The influence of particle size on the chemistry of mica clays
In order to assess the importance of particle size on elemental composition, structure, morphology, and charge characteristics of 2:1 micas, mechanically produced clay separates were analyzed by; electron probe microanalysis (EPMA), transmission electron microscopy (TEM), thermogravimetry, specific surface area analysis, and ion exchange. Books of biotite and muscovite were reduced to clay size Â« 2.0 μm) particles by mechanical comminution, then further fractionated into coarse (0.2-2.0 μm), medium (0.08-0.2 μm), and fine (< 0.08 μm) clay sizes. Composition of the clay size micas was particle size dependent, compositional changes being smaller for the medium and coarse clays. Grinding produced significant losses of interlayer K, decreased crystallinity, but increased water content as particle size decreased.
The medium and coarse clays maintained coherent basal diffractions, whereas, significant peak broadening of x-ray diffraction maxima was observed for the fine clays. Diffracted peak broadening was due to the reduced crystallite size and the semirandom orientation of lath shaped particles.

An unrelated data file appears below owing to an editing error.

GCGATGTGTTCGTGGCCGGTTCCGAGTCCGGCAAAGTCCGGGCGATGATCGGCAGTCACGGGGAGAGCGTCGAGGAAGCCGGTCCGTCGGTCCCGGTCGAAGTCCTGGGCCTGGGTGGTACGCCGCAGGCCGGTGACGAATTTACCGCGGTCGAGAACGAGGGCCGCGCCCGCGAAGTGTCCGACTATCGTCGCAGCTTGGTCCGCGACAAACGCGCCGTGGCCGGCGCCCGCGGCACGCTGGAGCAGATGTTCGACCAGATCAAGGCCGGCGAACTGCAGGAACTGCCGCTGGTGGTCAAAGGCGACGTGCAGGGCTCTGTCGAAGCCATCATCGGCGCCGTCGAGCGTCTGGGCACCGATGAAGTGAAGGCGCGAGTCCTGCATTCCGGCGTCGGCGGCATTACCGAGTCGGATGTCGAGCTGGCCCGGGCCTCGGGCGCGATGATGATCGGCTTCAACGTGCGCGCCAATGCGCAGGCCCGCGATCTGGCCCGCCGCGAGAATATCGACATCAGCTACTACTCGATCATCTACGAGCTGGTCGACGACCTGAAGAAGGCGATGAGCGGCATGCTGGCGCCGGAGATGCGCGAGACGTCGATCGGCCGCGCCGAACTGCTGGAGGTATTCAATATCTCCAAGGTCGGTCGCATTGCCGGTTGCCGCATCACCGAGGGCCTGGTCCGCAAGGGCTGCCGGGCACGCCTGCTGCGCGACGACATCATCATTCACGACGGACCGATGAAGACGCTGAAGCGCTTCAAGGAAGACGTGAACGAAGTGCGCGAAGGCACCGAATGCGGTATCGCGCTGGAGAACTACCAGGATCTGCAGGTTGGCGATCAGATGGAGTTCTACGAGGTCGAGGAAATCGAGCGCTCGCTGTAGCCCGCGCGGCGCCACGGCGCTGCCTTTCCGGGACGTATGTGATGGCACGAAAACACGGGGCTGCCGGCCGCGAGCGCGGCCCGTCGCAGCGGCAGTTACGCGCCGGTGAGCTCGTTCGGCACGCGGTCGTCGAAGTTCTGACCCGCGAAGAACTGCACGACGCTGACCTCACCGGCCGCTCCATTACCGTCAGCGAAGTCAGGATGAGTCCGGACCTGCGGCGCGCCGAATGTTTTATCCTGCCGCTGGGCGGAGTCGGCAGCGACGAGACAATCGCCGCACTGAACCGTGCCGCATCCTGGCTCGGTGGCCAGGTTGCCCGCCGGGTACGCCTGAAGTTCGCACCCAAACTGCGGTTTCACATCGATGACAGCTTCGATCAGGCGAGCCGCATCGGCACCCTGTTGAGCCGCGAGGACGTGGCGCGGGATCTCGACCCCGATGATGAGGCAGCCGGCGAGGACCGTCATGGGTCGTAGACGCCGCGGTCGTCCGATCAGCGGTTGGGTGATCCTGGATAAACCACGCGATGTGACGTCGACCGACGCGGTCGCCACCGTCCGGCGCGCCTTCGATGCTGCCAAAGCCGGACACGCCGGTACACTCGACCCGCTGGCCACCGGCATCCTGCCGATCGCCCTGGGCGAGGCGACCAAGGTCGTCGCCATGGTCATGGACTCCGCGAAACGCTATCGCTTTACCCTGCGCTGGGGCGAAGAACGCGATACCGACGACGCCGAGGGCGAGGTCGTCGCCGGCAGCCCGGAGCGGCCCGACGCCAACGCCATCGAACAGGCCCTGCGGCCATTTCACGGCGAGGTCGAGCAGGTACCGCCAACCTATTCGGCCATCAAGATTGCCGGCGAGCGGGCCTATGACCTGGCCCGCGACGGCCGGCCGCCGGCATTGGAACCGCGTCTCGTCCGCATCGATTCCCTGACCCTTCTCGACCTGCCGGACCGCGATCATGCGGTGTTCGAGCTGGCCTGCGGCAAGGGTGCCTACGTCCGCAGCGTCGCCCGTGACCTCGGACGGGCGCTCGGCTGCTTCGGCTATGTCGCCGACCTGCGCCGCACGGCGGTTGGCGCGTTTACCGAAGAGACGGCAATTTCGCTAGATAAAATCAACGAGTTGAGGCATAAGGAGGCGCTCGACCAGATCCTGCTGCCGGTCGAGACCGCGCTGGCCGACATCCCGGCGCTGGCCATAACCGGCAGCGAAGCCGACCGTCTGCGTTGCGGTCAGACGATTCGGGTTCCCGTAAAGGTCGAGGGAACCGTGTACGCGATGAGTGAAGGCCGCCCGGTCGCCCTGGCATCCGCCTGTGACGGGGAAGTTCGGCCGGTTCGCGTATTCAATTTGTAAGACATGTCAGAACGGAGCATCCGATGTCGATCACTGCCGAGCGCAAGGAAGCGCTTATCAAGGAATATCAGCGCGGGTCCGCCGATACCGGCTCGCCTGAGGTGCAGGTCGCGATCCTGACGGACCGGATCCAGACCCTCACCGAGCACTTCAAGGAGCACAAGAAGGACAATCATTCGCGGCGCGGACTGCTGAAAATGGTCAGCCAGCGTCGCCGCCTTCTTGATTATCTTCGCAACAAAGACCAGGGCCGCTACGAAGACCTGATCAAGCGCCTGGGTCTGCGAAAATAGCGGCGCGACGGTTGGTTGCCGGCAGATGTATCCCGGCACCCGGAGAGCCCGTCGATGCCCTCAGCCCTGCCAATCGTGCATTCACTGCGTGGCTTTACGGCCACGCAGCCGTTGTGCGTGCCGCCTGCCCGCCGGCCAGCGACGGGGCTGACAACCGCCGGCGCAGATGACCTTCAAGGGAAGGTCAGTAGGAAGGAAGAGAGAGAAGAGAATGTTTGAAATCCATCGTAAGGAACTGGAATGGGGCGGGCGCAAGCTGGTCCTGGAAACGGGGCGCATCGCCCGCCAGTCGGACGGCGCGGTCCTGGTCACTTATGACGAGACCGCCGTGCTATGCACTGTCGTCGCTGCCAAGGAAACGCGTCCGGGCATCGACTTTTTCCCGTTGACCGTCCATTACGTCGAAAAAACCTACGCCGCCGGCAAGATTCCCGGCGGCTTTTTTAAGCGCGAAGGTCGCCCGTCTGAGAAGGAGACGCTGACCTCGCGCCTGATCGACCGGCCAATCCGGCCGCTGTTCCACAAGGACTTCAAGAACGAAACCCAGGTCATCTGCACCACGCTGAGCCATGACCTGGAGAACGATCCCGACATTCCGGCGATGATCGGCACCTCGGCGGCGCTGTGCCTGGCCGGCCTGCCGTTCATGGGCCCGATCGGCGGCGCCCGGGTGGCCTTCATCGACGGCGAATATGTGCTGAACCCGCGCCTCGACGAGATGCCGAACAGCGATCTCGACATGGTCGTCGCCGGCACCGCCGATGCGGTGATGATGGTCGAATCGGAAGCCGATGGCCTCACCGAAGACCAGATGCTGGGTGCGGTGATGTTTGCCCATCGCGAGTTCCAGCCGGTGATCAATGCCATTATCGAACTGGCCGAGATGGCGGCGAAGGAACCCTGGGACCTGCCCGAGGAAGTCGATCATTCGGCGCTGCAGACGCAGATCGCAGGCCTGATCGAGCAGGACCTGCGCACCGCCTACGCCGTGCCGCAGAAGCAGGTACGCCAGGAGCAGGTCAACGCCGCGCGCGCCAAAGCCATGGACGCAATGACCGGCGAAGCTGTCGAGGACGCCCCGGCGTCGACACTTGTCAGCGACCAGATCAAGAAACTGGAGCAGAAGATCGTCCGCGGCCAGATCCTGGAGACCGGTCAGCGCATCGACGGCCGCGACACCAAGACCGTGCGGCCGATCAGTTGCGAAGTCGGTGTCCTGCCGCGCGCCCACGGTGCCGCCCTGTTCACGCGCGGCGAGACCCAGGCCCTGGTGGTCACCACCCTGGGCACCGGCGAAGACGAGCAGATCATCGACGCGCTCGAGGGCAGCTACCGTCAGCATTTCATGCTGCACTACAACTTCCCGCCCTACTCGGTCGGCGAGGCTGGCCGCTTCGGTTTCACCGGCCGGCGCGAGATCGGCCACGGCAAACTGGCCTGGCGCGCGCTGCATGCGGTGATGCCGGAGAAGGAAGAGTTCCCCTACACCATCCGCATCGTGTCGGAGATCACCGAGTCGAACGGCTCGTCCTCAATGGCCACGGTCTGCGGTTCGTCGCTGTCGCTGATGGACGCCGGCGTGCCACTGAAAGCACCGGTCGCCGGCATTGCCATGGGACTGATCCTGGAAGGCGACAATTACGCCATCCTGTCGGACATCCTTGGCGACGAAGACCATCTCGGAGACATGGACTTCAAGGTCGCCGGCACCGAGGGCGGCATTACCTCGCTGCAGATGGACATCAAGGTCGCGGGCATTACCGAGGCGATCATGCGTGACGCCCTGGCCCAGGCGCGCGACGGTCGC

Specific surface area, adsorbed water. and structurally coordinated water increased as particle size decreased. Specific surface areas were determined by adsorption of molecular nitrogen, at liquid nitrogen temperatures. The increased water contents were measured by thermogravimetric analysis.
An increase in CEC of the muscovite clays was detected with decreasing particle size, increasing solution pH, and increasing ionic strength. Assignment of specific exchange capacities for the three clays was confounded by AI hydrolysis and depressed solution pH.